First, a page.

Etosha National Park is without a doubt one of the most spectacular places on earth. It’s not a very lush area or full of large trees, but it has loads of open space and beautiful grasslands with mopane forest… This is what makes it so great. On these dry plains there are numerous animals and birds to watch as well as large herds of zebra and springbok that roam the plains. We all know that wherever we find plains and animals, we will find the big cats.
I have been guiding for many years now, but one thing that has always eluded me is seeing a kill in the wild. That all changed on 12 September. I was travelling with a group of tourists on a Northern Experience (21 days from Cape town to Victoria Falls) and we were moving camp from Okaukeujo to Namutoni. This is a drive of about 150 km. So we took a slow game drive on our way through the park hoping to find some animals along the way.
We had already seen a big male lion, some elephant and loads of zebra and springbok. We then stopped at a waterhole where 3 juvenile male lions were sleeping in the grass… We had just gone along the road when we spotted two small heads in the distance. I thought for a moment they were lion cubs, but as we drove slowly by I saw they were spotted and way too big for cubs. They were 2 male cheetahs. They were lying crouched behind a slight rise. On the other side of the rise some springbok were slowly grazing, coming closer to the cats without knowing they were there. We did not expect for a moment that something would happen, but the springboks were slowly coming closer and the cheetah were starting to look agitated (lifting the hindquarters in anticipation). All of a sudden they took off and ran for the one springbok …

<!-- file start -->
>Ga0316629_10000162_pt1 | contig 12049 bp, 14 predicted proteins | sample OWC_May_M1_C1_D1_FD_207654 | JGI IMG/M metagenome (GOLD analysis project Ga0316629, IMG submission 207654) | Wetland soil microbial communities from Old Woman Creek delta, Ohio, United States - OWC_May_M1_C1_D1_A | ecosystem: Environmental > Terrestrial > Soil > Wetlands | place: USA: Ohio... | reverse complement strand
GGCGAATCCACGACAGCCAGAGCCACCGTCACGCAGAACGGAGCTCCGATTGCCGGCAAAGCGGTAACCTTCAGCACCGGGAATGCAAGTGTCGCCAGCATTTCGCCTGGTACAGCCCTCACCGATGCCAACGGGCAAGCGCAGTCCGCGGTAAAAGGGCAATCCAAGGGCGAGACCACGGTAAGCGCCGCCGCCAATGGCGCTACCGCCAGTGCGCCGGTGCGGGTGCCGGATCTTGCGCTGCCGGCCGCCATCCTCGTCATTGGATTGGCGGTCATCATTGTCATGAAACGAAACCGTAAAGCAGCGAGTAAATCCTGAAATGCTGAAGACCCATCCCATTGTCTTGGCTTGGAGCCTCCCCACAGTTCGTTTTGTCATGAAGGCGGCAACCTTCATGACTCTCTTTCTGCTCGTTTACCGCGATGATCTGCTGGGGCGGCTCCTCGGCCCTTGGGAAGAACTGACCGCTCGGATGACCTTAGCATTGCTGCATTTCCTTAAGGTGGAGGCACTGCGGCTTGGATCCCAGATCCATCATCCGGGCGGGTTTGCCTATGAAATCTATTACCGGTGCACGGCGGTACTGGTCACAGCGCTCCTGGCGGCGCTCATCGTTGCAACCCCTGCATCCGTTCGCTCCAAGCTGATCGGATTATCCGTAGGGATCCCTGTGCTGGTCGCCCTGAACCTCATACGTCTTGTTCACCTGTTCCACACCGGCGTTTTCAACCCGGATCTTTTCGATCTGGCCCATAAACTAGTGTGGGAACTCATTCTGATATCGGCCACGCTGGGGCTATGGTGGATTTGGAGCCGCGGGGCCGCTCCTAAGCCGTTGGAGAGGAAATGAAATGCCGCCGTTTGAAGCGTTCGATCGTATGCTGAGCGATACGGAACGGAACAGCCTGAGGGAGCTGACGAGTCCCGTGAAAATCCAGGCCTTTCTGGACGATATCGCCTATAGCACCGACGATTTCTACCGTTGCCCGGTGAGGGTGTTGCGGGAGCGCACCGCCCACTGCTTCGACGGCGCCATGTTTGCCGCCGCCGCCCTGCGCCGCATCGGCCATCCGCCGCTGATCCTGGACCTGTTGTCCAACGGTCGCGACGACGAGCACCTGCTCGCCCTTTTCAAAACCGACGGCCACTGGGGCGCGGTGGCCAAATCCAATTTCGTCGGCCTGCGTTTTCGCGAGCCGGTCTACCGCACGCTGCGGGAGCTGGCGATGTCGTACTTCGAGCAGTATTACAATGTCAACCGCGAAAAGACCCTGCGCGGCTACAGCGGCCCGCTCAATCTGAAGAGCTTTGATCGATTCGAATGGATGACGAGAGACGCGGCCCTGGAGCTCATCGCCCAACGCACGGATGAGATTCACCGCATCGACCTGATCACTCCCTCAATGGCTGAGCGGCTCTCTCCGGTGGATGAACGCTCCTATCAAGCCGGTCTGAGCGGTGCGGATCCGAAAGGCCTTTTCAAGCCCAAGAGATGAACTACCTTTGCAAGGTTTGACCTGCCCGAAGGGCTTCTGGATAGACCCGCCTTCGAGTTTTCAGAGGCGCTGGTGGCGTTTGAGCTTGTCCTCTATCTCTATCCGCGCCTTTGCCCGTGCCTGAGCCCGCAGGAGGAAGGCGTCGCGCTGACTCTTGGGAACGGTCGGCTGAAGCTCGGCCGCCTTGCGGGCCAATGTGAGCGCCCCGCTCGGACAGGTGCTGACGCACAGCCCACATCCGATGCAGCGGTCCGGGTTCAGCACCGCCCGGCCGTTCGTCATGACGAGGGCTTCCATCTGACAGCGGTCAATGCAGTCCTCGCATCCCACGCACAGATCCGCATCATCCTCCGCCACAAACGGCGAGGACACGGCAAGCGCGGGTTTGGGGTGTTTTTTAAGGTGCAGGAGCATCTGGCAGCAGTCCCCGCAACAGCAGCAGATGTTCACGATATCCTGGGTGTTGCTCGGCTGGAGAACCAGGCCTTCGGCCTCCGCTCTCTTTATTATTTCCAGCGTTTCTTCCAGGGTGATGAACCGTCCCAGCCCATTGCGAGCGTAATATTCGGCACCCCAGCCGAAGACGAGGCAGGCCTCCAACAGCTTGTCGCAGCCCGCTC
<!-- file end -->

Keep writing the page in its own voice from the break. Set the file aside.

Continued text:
This gave us the perfect side view of the hunt. In less than 10 seconds and after only about 100 m he tripped and pulled the springbok down in a puff of dust. We could not believe what we had witnessed! It was so quick – we did not even have time to feel sorry for the springbok. The other cheetah had slowly run behind the hunter and now moved in and started dragging the kill away slowly. Cheetah are very vulnerable at this stage as any one of the other big cats or hyenas can steal its prey away quite easily. When they start feeding they will go for the richest part of the animal like the heart, kidneys, liver first and then the rump. This way if they get robbed, at least they’ve already got the best parts first. I have never seen this before and might never see it again, so I am thrilled that we were there at the right place at exactly the right time.
We ended our day with a female leopard under an acacia tree and two more male lions at a sunset-lit waterhole. All I can really say is spectacular! We dubbed it Super Wednesday and it will be a day to remember forever.
– Chantal (Jenman Safaris’ Guide)